In response to the worst outbreak of the Ebola virus in history, a group of civil society organizations (CSOs) in Liberia has established a task force to help coordinate efforts to prevent the spread of the disease. Its goal is to encourage quicker action at the community level, where responses have been slow.
A September report from the World Health Organization said that “community engagement is the cornerstone of a more effective response. Where communities take charge, especially in rural areas, and put in place their own resolutions and protective measures, Ebola transmission has slowed considerably.”
Task force members are the CSO Consortium on Natural Resource Management (NRM), the Southeastern Women Development Association (SEWODA), and the Liberia CSOs Water, Sanitation & Hygiene Network (WASH). These organizations have worked closely with NDI in the past and will be carrying out their Ebola response efforts through NDI sub-grants funded by the Embassy of Sweden in Liberia.
The groups have a three-pronged program to help improve the local response to the epidemic. Working with local leaders and citizens, the task force will facilitate the development of community-specific action plans. Community members will then present the plans to their legislators to ensure that the plans are linked to the larger national strategy, and to discuss how their lawmakers can support the implementation of the plans. Throughout this process, the task force will record citizens’ experiences with the public health system to identify problem areas, provide authorities the information they need to improve the Ebola response and help reform Liberia’s public health sector after the outbreak has been contained.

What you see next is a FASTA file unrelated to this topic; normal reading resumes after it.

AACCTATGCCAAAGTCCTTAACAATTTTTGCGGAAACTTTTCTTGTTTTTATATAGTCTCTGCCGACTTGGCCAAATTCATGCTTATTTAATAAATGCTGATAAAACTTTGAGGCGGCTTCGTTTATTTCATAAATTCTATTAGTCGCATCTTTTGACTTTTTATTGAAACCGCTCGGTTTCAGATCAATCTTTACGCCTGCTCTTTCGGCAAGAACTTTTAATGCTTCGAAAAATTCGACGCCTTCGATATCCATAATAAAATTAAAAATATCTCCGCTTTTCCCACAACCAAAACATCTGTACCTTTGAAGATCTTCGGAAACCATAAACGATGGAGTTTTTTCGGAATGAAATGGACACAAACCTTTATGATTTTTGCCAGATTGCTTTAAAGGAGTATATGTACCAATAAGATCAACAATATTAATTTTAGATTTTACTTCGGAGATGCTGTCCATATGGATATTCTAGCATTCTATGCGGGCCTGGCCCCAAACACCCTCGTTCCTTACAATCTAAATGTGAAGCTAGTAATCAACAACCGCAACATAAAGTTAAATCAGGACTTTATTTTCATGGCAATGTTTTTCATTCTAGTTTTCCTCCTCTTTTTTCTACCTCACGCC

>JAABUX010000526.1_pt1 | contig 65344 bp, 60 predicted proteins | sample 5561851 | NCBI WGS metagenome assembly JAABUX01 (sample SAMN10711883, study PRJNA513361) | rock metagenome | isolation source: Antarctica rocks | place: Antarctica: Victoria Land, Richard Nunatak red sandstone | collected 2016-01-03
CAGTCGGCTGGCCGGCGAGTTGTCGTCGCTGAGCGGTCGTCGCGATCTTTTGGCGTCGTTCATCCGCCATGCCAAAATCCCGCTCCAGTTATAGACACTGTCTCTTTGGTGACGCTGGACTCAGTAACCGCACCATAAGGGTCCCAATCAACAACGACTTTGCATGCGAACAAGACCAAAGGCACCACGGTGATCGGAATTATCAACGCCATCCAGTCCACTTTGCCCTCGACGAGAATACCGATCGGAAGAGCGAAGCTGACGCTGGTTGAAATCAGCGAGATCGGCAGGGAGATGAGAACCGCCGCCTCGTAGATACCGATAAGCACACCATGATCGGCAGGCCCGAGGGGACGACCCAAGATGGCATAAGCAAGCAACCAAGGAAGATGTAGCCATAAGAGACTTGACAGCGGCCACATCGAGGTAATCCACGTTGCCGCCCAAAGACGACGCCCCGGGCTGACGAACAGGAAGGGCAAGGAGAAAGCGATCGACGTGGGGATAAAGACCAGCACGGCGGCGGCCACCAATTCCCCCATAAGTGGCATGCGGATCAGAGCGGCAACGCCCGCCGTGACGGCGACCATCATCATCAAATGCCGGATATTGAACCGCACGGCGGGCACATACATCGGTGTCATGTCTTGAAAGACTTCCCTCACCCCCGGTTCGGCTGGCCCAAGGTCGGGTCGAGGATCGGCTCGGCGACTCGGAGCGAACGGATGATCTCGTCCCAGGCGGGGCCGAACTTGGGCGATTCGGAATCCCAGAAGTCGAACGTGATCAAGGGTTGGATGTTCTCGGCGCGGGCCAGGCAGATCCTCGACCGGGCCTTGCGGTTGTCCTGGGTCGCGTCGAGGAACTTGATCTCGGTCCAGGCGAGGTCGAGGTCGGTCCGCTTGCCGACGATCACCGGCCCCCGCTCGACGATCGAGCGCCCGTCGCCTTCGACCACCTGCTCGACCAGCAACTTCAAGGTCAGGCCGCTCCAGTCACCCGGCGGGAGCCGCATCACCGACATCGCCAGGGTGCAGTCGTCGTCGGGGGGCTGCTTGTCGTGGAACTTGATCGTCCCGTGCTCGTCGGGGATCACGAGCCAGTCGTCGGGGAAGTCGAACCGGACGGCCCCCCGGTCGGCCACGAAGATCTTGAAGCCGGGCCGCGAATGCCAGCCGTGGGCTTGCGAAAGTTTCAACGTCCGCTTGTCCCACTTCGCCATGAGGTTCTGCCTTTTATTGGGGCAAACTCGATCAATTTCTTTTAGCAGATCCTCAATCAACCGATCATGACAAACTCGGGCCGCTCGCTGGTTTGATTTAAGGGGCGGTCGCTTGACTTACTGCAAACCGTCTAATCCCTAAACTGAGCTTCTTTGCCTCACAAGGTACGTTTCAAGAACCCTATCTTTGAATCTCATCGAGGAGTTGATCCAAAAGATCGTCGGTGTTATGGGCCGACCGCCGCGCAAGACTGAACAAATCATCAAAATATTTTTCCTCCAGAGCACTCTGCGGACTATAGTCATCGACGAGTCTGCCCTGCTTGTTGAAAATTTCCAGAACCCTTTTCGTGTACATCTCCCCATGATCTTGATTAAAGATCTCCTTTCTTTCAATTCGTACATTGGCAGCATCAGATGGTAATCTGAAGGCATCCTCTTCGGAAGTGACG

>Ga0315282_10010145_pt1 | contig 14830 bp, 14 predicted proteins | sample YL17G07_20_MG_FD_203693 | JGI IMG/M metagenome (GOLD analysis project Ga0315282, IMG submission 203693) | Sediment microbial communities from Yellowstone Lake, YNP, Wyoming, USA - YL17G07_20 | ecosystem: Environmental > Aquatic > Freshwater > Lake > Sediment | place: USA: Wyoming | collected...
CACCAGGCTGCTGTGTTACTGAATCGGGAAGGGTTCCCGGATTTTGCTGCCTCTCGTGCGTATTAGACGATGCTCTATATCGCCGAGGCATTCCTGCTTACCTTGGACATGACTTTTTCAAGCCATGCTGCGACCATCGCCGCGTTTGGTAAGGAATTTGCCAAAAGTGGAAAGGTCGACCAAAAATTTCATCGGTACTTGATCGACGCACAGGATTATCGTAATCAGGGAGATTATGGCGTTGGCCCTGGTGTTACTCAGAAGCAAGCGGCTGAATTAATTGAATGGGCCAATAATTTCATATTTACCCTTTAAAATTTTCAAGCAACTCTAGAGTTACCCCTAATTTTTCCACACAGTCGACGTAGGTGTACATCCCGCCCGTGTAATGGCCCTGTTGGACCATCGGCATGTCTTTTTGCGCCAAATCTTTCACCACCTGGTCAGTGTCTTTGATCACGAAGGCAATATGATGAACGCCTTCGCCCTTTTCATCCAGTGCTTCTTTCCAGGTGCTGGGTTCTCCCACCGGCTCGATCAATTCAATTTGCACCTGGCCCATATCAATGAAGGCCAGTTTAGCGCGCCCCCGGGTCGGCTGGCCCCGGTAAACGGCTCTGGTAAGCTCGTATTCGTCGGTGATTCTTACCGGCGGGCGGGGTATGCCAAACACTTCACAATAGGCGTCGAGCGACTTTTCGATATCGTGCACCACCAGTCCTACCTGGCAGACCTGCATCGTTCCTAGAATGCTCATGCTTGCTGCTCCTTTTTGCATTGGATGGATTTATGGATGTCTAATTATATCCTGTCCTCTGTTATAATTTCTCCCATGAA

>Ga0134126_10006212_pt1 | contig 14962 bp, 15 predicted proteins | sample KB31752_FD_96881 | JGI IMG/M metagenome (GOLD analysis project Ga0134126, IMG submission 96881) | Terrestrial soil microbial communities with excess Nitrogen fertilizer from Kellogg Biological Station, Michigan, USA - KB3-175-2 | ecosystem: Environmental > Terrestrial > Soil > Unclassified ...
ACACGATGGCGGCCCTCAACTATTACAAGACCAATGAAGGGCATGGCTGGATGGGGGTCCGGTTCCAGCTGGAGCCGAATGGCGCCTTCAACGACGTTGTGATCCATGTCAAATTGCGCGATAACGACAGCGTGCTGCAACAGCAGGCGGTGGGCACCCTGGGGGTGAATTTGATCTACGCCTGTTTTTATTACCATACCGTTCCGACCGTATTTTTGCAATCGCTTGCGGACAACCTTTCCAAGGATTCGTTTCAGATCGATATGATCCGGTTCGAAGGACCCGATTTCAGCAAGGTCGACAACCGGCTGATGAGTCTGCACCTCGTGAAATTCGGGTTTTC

The Liberia Media for Democratic Initiatives (LMDI), a democracy support and media organization that partners with NDI, will produce regular radio updates on task force efforts to stem the spread of the disease.
“With more than 1,500 civil society organizations and over 900 community-based organizations in the country, the government must tap into this framework to ensure that its messages reach even the most marginalized and isolated communities,” said WASH chair Prince Kreplah in a recent article in Devex -- a leading blog on international development issues.
The WASH Network is a group of civil society organizations that works to improve access to safe drinking water and encourage better sanitation and hand washing practices. Since the Ebola outbreak, the network has refocused its efforts to raise awareness of proper hand washing and burial practices and encourage communities to work in coordination with local governments to fight Ebola.
“We can’t lose this battle,” wrote Kreplah. “We need to scale up the response immediately to ensure that people do not continue to die of preventable diseases and neglect.”
“Right now, what we do have is a strong civil society platform with the mechanisms, capacity and strategy to reach out to the most marginalized communities throughout Liberia. If civil society can get the message across that public health workers are working to eradicate the virus, it can mobilize communities to work alongside governments in the fight against Ebola,” he said.
Published Oct. 23, 2014